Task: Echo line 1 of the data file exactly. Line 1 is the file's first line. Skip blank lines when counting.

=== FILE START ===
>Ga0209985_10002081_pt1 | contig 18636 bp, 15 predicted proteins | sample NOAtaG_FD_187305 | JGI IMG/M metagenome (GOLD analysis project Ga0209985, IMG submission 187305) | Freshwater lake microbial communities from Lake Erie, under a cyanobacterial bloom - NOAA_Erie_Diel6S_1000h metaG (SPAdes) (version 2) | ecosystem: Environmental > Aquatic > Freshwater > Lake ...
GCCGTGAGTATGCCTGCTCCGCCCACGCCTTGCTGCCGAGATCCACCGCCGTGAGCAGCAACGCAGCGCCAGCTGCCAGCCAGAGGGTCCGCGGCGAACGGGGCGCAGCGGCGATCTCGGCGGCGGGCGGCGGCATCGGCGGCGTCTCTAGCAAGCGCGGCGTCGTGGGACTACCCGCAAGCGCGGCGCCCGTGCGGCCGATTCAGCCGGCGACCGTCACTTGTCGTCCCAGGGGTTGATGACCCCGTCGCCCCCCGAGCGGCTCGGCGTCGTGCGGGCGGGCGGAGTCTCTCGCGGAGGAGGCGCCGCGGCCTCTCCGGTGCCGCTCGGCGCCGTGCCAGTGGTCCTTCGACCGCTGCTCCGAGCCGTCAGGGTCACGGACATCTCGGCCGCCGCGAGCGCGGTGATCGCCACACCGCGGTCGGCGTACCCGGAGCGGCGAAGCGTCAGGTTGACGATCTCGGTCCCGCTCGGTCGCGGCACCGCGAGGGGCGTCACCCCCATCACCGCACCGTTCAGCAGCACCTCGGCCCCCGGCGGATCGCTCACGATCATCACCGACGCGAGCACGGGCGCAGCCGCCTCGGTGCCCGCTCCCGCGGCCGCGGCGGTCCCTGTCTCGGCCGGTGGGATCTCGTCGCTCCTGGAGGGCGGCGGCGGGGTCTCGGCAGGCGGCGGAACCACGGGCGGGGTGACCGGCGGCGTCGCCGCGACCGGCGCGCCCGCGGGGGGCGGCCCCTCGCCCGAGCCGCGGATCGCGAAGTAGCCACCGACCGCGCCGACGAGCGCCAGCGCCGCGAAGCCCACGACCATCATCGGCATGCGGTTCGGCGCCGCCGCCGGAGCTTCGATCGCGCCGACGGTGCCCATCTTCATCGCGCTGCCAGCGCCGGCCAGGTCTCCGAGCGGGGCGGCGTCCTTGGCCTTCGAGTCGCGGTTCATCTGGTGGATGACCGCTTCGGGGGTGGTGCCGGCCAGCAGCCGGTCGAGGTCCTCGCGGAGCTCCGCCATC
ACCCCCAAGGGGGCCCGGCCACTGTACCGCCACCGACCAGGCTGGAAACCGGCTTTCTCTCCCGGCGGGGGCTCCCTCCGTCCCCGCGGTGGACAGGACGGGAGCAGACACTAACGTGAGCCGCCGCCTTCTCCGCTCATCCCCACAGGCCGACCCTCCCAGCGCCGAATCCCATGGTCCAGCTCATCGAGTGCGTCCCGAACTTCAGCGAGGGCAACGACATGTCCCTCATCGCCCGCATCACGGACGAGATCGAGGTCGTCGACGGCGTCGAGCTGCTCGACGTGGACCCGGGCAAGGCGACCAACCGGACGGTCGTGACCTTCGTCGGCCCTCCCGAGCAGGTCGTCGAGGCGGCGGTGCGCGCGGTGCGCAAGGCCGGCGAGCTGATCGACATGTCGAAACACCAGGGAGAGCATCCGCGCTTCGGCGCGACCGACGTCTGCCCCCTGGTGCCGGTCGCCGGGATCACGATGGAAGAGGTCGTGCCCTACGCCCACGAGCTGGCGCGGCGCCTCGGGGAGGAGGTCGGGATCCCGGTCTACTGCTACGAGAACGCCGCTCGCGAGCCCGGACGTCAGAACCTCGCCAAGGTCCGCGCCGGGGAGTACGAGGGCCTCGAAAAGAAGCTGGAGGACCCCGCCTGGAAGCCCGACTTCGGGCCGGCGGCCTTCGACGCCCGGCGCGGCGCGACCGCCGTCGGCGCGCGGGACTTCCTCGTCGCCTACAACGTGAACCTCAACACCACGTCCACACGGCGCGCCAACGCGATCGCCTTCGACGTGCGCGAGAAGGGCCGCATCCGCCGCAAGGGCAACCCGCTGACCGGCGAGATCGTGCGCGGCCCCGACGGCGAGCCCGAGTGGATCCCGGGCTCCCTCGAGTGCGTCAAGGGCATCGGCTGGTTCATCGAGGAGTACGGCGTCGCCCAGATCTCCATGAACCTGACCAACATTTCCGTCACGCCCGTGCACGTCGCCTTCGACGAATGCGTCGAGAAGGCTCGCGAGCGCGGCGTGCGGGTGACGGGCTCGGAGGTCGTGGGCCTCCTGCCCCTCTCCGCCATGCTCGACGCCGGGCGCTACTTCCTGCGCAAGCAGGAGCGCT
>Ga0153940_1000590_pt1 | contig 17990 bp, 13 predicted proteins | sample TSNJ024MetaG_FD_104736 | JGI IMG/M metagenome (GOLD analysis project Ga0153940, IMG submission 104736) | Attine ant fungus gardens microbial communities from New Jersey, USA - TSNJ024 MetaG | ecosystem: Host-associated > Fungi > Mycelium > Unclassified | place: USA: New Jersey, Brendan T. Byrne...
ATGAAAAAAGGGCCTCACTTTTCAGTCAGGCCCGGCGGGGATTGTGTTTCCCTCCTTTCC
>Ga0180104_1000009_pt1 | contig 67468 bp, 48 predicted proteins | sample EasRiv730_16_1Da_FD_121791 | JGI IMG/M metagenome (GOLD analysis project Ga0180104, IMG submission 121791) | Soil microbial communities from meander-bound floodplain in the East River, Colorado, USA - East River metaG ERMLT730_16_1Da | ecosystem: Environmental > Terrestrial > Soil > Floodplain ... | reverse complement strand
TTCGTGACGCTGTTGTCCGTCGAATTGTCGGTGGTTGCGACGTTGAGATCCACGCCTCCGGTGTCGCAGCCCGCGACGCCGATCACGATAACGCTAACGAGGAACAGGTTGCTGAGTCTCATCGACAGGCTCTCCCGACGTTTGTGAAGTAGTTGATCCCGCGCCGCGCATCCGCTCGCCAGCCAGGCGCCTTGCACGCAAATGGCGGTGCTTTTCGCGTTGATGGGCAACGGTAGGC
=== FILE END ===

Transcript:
>Ga0209985_10002081_pt1 | contig 18636 bp, 15 predicted proteins | sample NOAtaG_FD_187305 | JGI IMG/M metagenome (GOLD analysis project Ga0209985, IMG submission 187305) | Freshwater lake microbial communities from Lake Erie, under a cyanobacterial bloom - NOAA_Erie_Diel6S_1000h metaG (SPAdes) (version 2) | ecosystem: Environmental > Aquatic > Freshwater > Lake ...